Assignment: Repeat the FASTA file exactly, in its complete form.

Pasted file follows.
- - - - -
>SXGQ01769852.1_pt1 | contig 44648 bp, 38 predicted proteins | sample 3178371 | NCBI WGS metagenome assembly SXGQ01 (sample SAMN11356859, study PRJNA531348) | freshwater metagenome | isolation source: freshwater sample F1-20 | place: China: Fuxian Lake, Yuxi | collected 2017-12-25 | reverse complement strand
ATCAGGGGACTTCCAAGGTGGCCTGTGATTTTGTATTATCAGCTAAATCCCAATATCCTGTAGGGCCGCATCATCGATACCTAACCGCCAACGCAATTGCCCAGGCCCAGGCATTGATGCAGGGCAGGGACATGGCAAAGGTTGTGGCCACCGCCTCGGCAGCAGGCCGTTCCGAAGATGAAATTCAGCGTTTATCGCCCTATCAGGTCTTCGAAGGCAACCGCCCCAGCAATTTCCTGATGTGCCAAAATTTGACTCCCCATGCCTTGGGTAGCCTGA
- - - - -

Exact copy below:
>SXGQ01769852.1_pt1 | contig 44648 bp, 38 predicted proteins | sample 3178371 | NCBI WGS metagenome assembly SXGQ01 (sample SAMN11356859, study PRJNA531348) | freshwater metagenome | isolation source: freshwater sample F1-20 | place: China: Fuxian Lake, Yuxi | collected 2017-12-25 | reverse complement strand
ATCAGGGGACTTCCAAGGTGGCCTGTGATTTTGTATTATCAGCTAAATCCCAATATCCTGTAGGGCCGCATCATCGATACCTAACCGCCAACGCAATTGCCCAGGCCCAGGCATTGATGCAGGGCAGGGACATGGCAAAGGTTGTGGCCACCGCCTCGGCAGCAGGCCGTTCCGAAGATGAAATTCAGCGTTTATCGCCCTATCAGGTCTTCGAAGGCAACCGCCCCAGCAATTTCCTGATGTGCCAAAATTTGACTCCCCATGCCTTGGGTAGCCTGA